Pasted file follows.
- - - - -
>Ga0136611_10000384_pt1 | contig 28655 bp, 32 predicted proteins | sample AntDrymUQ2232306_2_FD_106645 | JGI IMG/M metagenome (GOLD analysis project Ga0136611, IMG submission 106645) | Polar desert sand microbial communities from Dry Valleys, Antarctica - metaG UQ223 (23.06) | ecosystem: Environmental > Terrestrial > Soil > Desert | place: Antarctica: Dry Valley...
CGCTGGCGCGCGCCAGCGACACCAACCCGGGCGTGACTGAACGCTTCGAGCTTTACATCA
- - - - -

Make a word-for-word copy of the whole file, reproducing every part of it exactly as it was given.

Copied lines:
>Ga0136611_10000384_pt1 | contig 28655 bp, 32 predicted proteins | sample AntDrymUQ2232306_2_FD_106645 | JGI IMG/M metagenome (GOLD analysis project Ga0136611, IMG submission 106645) | Polar desert sand microbial communities from Dry Valleys, Antarctica - metaG UQ223 (23.06) | ecosystem: Environmental > Terrestrial > Soil > Desert | place: Antarctica: Dry Valley...
CGCTGGCGCGCGCCAGCGACACCAACCCGGGCGTGACTGAACGCTTCGAGCTTTACATCA